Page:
Furthermore, in many instances, the funneling of cases to individual arbitrations rather than class actions pressures workers into foregoing the process altogether. Looking at 2010 to 2014, the Times found that Verizon and Time Warner Cable, which have 140 million subscribers combined, faced only 72 arbitrations. After all, who would go up against an outmatched opponent alone?

It is understandable that workers would bow out, given that such arbitration settings are favorable to the employer. Unlike judges who are assigned cases randomly, arbitrators are chosen by the parties, meaning they are chosen regularly to arbitrate before the same corporations. If arbitrators against the corporations too often, there is a strong likelihood that the arbitrators will not be chosen again and therefore lose business in the future. This creates a financial incentive for arbitrators to side with corporations. The Times series notes that dozens of arbitrators “described how they felt beholden to companies. Beneath every decision, the arbitrators said, was the threat of losing business.”

Various attempts have been made to protect individuals from these arbitration provisions, including state laws holding these provisions to be unconscionable, as well as legal arguments claiming that such provisions violate federal anti-trust rules. But these arguments have failed at the Supreme Court. What has remained is the National Labor Relation Board’s (NLRB) position that Section 7 of the National Labor Relations Act (NLRA) protects workers’ substantive rights to join together in class actions. Section 7 provides that workers have “the right to self-organization, to form, join, or assist labor organizations, to bargain collectively through representatives of their own choosing, and to engage in other concerted activities for the purpose of collective bargaining or other mutual aid or protection.”

The NLRB has taken the position that employment class actions constitute “other concerted activities,” which are protected under labor law. And workers cannot sign away these rights, in the same way that they cannot sign away the right to form or join a union. The Seventh and Ninth Circuit Courts of Appeals agreed with the Board that the employer violated workers’ rights by making them sign arbitration agreements with class action waivers, but the Fifth Circuit held otherwise.

This split in the circuits made the issue ripe for Supreme Court review, and the matter was indeed appealed to the Supreme Court in September 2016, and accepted for review by the Supreme Court in January 2017. At the time, President Obama’s Solicitor General filed a brief with the Supreme Court supporting the NLRB’s position. But Trump’s Solicitor General later changed this position in order to side with employers.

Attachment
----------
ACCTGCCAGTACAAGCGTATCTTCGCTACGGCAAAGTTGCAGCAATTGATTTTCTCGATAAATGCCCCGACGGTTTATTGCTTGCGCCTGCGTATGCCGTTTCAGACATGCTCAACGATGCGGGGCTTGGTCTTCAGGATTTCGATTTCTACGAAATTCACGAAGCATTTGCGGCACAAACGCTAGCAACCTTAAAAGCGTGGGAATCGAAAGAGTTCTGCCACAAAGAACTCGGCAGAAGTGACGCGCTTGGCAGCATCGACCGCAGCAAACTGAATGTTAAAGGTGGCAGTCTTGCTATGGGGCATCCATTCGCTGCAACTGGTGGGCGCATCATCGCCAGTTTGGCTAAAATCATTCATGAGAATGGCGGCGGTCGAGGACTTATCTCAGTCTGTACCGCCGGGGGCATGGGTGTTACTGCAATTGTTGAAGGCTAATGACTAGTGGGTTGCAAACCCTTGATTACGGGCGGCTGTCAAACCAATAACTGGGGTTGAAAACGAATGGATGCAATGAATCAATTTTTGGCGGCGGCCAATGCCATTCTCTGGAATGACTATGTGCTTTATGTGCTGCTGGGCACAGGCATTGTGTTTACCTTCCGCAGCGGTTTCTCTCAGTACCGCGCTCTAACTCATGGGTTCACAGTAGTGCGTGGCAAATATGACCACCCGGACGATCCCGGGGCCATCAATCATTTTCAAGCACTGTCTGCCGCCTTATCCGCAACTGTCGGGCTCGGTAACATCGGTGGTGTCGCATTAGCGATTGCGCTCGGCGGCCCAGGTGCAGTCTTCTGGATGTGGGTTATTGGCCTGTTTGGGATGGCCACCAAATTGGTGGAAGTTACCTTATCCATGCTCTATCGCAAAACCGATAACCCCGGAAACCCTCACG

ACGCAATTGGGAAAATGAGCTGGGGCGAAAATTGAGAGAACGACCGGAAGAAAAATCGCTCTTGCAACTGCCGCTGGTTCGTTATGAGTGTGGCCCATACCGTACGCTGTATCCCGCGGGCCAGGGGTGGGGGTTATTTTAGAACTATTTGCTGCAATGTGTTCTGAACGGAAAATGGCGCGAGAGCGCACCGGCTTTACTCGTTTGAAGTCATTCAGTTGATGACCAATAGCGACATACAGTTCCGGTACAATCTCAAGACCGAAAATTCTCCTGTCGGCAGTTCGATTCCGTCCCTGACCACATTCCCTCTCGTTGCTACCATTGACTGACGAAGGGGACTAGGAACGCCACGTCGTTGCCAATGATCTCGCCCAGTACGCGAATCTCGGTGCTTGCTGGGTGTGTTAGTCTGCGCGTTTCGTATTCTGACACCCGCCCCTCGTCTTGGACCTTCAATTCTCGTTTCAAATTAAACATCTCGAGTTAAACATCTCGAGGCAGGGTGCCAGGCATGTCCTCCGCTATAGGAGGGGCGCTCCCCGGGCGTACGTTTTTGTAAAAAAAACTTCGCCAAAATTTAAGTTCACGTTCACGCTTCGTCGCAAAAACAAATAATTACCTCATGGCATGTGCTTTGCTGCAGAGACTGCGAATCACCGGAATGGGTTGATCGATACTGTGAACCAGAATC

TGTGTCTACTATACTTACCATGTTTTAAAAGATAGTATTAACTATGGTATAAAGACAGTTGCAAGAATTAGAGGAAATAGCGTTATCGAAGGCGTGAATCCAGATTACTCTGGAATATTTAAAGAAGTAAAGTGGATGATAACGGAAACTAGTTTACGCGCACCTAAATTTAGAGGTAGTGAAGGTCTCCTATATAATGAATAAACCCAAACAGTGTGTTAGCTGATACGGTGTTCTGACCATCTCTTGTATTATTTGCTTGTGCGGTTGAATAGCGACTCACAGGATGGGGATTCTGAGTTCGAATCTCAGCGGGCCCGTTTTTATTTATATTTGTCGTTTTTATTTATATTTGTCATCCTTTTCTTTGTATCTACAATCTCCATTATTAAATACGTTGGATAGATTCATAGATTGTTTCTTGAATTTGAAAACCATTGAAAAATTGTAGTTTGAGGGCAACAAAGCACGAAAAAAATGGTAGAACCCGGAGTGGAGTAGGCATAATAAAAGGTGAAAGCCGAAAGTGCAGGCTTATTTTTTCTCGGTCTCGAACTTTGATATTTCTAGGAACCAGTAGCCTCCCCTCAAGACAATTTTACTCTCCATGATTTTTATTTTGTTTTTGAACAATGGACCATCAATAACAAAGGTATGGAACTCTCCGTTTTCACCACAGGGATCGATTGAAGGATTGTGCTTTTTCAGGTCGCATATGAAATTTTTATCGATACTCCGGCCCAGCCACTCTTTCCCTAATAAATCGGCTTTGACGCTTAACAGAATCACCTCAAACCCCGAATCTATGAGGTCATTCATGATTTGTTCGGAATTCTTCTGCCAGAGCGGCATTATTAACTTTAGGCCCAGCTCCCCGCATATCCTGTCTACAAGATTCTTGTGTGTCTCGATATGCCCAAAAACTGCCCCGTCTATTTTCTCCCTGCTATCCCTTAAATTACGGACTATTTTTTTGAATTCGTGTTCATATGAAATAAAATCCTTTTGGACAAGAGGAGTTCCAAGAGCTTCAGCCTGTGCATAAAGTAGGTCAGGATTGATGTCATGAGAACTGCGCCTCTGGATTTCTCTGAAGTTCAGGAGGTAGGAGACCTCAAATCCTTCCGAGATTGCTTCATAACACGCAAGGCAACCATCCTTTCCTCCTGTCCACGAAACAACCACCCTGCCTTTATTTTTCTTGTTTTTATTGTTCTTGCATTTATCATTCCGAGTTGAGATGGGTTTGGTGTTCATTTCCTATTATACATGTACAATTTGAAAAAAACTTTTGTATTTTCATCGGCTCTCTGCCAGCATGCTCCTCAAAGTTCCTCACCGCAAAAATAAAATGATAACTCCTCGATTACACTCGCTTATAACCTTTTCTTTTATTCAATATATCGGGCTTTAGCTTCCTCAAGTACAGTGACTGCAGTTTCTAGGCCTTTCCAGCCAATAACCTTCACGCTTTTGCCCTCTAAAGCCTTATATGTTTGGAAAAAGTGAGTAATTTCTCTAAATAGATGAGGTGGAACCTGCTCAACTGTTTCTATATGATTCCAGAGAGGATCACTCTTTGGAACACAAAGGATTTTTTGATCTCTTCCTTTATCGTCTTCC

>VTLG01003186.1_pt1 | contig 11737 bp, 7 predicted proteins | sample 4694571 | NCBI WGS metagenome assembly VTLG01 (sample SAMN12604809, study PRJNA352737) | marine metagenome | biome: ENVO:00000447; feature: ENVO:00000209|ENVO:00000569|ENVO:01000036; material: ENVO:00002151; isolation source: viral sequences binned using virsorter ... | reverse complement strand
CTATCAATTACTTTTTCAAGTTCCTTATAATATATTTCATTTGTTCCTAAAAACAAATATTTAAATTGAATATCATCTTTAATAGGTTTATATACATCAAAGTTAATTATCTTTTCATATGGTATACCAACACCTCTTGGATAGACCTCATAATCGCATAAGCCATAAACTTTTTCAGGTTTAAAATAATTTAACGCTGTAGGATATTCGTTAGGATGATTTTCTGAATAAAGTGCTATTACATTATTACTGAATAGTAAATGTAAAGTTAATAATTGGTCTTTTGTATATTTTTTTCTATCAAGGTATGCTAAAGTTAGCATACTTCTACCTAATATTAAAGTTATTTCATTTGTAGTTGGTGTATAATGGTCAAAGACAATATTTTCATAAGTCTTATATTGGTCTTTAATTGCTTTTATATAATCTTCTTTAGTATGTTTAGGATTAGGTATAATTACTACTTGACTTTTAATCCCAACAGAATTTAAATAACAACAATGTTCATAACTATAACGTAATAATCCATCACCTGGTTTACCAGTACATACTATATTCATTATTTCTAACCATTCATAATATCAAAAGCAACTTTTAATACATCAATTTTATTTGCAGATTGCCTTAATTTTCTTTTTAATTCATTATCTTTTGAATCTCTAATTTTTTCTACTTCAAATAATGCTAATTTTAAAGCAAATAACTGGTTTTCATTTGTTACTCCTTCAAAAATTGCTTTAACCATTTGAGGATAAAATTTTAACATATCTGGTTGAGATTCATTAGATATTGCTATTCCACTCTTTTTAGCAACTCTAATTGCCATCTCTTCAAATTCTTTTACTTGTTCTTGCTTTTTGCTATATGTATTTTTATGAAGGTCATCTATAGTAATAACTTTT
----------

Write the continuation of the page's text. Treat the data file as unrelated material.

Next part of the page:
In this case, the Trump administration expresses a view of labor law in the Solicitor’s brief that completely reorients workers’ rights. The brief acknowledges that Section 7 of the NLRA contains what it terms “core” rights, which relate to unionizing and collective bargaining, but pushes aside all other concerted activities as only contained in “residual language” and therefore not deserving of the same level of protections. Such a reading of labor law effectively states that the law’s protections only apply to workers’ activities as they relate to unions.

However, the NLRB clearly states that “the law we enforce gives employees the right to act together to try to improve their pay and working conditions, with or without a union. If employees are fired, suspended or otherwise penalized for taking part in protected group activity, the [NLRB] will fight to restore what was unlawfully taken away.” These rights are far broader than the Trump administration acknowledges in its brief before the Supreme Court, and any limitation of them would greatly diminish the few rights workers have in the workplace.

This week, management-side Republicans gained a majority on the NLRB, and soon a management-side Republican will become the agency’s General Counsel. This new conservative Board is likely to shift labor law away from worker protections, as was the case during the George W. Bush years. However, Trump’s Solicitor’s argument goes much further. It invites the Supreme Court to formally bifurcate and limit workers’ rights to act collectively.

This piece was originally published at In These Times on September 28, 2017. Reprinted with permission. 

 About the Author: Moshe Z. Marvit is an attorney and fellow with The Century Foundation and the co-author (with Richard Kahlenberg) of the book Why Labor Organizing Should be a Civil Right.

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Lieutenant Sotomayor?

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Could Sonia Sotomayor have moved up the ranks in the New Haven Fire Department? The stark contrast between a Hispanic lawyer who has risen to the top of the legal profession and a group of African-American firefighters whose efforts to move up have been stymied by a test points to how differently equal opportunity has played out in education and in employment.

Educational and employment tests rose to prominence after the civil rights revolution of the 1960s. They signaled that a college or employer valued ability and was committed to equal treatment. With the SAT, the New Haven fire captain’s exam, or the popular General Aptitude Test Battery, each candidate’s numerical score could be plotted on a curve. A scientific judgment could be made about who was most able, most meritorious, and most deserving of a desk in the classroom or a seat on the fire truck.